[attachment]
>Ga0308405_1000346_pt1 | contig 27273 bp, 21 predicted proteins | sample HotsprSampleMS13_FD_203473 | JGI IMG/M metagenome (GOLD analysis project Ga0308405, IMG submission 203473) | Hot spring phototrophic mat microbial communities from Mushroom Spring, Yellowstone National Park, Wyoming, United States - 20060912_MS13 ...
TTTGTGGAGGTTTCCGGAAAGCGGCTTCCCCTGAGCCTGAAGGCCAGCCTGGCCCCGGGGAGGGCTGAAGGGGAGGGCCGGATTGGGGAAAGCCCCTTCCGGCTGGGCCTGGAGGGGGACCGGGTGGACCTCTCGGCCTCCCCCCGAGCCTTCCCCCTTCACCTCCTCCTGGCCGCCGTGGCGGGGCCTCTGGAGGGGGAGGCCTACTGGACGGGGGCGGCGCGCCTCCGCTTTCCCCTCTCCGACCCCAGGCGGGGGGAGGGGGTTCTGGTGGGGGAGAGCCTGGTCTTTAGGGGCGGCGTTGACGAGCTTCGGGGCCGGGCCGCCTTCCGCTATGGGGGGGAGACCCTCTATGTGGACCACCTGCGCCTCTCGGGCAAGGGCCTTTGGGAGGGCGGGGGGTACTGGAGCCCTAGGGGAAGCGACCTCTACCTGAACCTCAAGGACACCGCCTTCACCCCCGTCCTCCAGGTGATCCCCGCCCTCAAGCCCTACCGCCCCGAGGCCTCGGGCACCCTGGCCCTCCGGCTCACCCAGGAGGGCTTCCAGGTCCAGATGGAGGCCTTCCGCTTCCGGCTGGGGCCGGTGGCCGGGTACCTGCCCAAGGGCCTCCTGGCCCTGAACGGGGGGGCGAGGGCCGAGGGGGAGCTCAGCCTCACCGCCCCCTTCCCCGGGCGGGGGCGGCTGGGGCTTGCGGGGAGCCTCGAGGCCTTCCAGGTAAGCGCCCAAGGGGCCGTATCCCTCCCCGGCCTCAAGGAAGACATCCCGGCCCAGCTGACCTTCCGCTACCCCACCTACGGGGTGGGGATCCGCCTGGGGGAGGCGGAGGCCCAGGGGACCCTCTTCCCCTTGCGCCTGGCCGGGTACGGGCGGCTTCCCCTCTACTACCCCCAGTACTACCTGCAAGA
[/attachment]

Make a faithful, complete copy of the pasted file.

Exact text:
>Ga0308405_1000346_pt1 | contig 27273 bp, 21 predicted proteins | sample HotsprSampleMS13_FD_203473 | JGI IMG/M metagenome (GOLD analysis project Ga0308405, IMG submission 203473) | Hot spring phototrophic mat microbial communities from Mushroom Spring, Yellowstone National Park, Wyoming, United States - 20060912_MS13 ...
TTTGTGGAGGTTTCCGGAAAGCGGCTTCCCCTGAGCCTGAAGGCCAGCCTGGCCCCGGGGAGGGCTGAAGGGGAGGGCCGGATTGGGGAAAGCCCCTTCCGGCTGGGCCTGGAGGGGGACCGGGTGGACCTCTCGGCCTCCCCCCGAGCCTTCCCCCTTCACCTCCTCCTGGCCGCCGTGGCGGGGCCTCTGGAGGGGGAGGCCTACTGGACGGGGGCGGCGCGCCTCCGCTTTCCCCTCTCCGACCCCAGGCGGGGGGAGGGGGTTCTGGTGGGGGAGAGCCTGGTCTTTAGGGGCGGCGTTGACGAGCTTCGGGGCCGGGCCGCCTTCCGCTATGGGGGGGAGACCCTCTATGTGGACCACCTGCGCCTCTCGGGCAAGGGCCTTTGGGAGGGCGGGGGGTACTGGAGCCCTAGGGGAAGCGACCTCTACCTGAACCTCAAGGACACCGCCTTCACCCCCGTCCTCCAGGTGATCCCCGCCCTCAAGCCCTACCGCCCCGAGGCCTCGGGCACCCTGGCCCTCCGGCTCACCCAGGAGGGCTTCCAGGTCCAGATGGAGGCCTTCCGCTTCCGGCTGGGGCCGGTGGCCGGGTACCTGCCCAAGGGCCTCCTGGCCCTGAACGGGGGGGCGAGGGCCGAGGGGGAGCTCAGCCTCACCGCCCCCTTCCCCGGGCGGGGGCGGCTGGGGCTTGCGGGGAGCCTCGAGGCCTTCCAGGTAAGCGCCCAAGGGGCCGTATCCCTCCCCGGCCTCAAGGAAGACATCCCGGCCCAGCTGACCTTCCGCTACCCCACCTACGGGGTGGGGATCCGCCTGGGGGAGGCGGAGGCCCAGGGGACCCTCTTCCCCTTGCGCCTGGCCGGGTACGGGCGGCTTCCCCTCTACTACCCCCAGTACTACCTGCAAGA